Listen as Christina shares her incredible story and how God used His Word to provide comfort during this tragic event.
Solitude With God
I like to be alone…together. No, I’m not talking about being alone with my wife, with my family, or with my friends.
I like to be alone, all alone, so I can be together with God.
Do you notice a significant difference between Christian leaders and non-Christian leaders? Should there be a significant difference between them?
I’ve worked many years in the for-profit business world, and I’ve been highly engaged with many non-profit organizations, and now in my work I’m intimately connected to pastors and church leaders.
I’ve seen a lot of leaders, many of them Christians and many of them not. Sometimes it’s easy to see a difference—and often it’s not. Why would this be?
My observation is that many of us Christians quickly forget what we profess to believe when facing tough decisions, or pressure, or highly anxious people.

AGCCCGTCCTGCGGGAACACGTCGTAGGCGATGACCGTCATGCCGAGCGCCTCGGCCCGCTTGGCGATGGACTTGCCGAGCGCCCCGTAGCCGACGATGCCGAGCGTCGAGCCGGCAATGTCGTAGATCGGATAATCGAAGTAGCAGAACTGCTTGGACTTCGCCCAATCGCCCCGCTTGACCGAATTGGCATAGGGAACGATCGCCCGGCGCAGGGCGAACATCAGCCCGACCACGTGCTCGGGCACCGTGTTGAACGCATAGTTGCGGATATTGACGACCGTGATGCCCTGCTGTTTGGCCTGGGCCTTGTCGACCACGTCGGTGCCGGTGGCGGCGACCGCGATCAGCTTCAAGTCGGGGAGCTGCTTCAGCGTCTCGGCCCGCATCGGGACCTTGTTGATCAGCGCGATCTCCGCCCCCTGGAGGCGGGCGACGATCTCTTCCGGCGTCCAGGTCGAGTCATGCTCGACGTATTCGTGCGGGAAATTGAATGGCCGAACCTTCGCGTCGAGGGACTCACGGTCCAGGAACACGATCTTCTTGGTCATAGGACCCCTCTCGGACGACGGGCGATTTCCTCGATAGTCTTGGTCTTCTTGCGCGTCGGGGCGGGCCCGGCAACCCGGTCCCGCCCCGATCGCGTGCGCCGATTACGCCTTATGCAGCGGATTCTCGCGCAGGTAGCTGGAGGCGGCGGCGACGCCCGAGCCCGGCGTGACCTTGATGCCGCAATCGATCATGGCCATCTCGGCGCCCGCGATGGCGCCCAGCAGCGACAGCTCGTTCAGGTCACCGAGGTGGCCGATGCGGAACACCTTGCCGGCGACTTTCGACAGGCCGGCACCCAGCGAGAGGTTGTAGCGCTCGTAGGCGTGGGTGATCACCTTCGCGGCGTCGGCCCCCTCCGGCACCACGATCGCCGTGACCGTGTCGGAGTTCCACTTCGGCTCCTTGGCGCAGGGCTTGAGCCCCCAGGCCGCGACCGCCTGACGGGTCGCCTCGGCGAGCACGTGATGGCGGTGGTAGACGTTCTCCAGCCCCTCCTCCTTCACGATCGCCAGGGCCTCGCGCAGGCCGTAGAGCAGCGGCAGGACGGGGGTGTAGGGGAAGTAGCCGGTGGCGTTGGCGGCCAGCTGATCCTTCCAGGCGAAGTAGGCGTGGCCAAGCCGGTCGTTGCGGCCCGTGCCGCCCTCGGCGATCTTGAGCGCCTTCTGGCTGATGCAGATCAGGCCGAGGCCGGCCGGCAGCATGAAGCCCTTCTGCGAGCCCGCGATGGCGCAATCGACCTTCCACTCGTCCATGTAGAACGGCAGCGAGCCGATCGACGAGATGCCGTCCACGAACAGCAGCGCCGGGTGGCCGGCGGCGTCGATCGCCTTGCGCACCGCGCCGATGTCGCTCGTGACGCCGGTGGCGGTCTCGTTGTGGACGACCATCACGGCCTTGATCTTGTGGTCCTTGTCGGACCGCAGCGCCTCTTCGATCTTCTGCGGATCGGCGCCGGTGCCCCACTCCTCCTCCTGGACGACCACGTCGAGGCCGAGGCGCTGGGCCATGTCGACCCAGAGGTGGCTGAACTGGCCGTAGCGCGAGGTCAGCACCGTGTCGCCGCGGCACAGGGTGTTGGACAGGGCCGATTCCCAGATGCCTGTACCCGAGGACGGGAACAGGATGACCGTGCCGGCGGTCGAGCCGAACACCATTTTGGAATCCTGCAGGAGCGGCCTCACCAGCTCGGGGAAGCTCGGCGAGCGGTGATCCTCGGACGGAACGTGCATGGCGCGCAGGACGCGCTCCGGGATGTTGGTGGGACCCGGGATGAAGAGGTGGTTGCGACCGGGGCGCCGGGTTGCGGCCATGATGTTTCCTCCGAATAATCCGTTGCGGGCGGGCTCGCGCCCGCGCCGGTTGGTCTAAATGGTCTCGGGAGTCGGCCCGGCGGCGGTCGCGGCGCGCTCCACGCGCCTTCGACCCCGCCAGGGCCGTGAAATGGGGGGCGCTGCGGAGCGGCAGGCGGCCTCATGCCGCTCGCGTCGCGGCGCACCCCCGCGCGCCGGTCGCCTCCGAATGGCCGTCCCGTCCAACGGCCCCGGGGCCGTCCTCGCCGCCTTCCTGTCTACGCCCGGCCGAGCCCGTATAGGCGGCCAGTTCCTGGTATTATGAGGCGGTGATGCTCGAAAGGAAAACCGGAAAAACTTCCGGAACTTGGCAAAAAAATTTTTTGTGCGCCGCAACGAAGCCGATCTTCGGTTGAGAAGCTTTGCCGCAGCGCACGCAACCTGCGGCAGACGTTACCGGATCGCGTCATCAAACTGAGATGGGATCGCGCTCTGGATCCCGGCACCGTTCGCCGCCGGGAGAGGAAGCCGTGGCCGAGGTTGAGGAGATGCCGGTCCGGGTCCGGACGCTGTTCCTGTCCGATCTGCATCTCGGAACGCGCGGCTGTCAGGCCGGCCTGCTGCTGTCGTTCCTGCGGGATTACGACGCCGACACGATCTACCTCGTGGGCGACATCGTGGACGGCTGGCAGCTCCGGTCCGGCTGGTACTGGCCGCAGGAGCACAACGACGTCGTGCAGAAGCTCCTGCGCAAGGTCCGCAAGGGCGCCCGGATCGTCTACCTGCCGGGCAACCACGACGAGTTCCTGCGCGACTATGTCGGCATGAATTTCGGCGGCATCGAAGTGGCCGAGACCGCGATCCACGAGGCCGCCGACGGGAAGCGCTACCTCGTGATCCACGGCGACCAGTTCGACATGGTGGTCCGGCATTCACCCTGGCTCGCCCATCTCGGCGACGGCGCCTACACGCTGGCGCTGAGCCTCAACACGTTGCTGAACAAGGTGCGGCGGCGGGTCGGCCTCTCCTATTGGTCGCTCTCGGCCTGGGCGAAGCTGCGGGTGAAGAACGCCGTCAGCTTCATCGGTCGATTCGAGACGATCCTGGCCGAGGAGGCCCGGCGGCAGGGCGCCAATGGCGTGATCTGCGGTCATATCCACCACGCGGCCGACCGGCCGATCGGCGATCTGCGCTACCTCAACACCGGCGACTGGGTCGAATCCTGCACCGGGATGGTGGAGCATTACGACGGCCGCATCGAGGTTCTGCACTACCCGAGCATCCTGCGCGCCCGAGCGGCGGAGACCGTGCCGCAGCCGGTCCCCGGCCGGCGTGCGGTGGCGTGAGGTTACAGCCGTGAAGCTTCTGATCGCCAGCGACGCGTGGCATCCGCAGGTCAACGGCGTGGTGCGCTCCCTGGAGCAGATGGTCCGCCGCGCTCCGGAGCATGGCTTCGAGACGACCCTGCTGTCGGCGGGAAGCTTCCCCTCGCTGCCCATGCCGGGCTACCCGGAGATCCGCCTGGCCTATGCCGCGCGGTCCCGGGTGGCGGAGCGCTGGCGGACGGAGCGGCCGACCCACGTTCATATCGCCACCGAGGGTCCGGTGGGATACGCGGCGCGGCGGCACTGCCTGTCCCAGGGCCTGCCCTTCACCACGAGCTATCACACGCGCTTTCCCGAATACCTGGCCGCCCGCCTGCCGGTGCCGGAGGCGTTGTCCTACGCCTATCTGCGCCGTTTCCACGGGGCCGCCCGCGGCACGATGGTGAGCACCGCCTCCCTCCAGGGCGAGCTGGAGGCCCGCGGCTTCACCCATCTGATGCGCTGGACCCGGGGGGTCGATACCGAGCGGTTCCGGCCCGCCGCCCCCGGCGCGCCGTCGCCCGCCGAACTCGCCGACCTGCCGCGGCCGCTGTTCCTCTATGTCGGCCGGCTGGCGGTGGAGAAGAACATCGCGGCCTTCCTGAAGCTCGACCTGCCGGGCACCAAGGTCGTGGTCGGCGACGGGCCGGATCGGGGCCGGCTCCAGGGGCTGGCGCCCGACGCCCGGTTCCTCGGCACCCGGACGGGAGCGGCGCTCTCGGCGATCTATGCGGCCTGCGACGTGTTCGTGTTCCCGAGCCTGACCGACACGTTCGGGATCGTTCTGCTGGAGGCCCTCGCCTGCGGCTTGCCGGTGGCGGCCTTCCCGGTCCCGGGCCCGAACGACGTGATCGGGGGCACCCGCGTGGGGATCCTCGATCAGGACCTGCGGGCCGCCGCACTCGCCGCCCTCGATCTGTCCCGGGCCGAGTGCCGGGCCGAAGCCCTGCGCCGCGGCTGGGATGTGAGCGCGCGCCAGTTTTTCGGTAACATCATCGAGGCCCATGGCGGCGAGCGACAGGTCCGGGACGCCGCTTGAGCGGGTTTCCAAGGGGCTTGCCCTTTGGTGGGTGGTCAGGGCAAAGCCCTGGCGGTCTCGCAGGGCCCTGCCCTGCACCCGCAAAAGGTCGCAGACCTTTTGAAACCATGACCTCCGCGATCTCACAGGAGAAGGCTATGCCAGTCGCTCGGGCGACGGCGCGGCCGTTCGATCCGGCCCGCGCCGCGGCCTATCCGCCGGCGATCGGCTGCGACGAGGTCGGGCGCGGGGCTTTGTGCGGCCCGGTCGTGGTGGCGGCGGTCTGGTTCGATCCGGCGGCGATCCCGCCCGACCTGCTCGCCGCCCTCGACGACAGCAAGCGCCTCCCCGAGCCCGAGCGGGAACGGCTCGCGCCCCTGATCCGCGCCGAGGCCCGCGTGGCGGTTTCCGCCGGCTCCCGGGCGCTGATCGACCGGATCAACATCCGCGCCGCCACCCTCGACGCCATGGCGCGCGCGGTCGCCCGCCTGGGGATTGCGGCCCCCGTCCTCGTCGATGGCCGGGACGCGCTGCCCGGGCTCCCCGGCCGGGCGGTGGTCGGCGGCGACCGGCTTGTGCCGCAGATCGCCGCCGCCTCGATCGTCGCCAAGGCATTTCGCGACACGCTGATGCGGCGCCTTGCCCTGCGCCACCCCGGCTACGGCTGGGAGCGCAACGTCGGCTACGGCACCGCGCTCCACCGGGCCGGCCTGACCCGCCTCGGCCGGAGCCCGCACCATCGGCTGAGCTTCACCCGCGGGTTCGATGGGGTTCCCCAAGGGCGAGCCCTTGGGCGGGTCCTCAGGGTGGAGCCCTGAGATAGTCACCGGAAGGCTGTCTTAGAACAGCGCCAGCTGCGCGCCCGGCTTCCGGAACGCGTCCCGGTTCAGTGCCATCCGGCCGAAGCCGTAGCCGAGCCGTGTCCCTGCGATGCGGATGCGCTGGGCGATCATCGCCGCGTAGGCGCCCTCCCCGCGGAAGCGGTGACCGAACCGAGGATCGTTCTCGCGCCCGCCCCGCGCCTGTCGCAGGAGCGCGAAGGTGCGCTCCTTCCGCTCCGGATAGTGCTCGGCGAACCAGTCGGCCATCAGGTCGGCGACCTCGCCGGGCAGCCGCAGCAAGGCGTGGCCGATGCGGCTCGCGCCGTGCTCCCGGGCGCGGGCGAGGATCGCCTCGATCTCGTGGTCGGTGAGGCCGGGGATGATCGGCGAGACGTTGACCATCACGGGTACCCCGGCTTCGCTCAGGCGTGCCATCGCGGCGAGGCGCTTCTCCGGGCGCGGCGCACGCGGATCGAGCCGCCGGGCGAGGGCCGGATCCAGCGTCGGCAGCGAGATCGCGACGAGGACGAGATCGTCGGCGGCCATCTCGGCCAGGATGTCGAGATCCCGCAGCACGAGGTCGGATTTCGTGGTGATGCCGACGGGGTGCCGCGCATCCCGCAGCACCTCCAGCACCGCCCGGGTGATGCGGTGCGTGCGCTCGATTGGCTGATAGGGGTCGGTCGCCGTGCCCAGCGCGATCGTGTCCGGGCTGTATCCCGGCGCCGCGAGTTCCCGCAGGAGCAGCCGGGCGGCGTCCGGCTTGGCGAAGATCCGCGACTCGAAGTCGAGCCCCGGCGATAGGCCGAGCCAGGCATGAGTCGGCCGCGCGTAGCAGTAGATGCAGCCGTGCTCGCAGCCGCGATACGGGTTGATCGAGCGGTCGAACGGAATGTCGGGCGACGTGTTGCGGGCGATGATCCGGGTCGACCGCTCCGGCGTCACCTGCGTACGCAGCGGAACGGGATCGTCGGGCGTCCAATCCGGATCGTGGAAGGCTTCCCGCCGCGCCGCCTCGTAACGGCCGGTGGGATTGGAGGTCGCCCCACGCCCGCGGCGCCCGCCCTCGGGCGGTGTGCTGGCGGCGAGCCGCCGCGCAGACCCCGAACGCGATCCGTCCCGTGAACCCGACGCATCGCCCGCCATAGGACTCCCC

I’ve often talked about the impact of anxiety on our ability to think straight, and how it affects our ability to remember what we profess to believe and value.
Our world is an anxious place. Whether you’re in the for-profit world, the non-profit world, or the church world, you will face anxious people and anxious situations.
So what can you do to be less anxious when everything around you is trying to entice you to join the anxiety party?
Spend time with God! Alone. And do it often.
Even Jesus went to lonely places to be with God.
God is not ever anxious! And just like anxious people and situations draw you toward becoming anxious yourself, time with God seems to just naturally make you less anxious—and eventually even calm.
A couple of years ago I was coaching a pastor who was being asked to go from the second chair to the lead chair in his church. He had been a lead pastor before and knew the effect it had on him and on his family, and he didn’t want to go there again.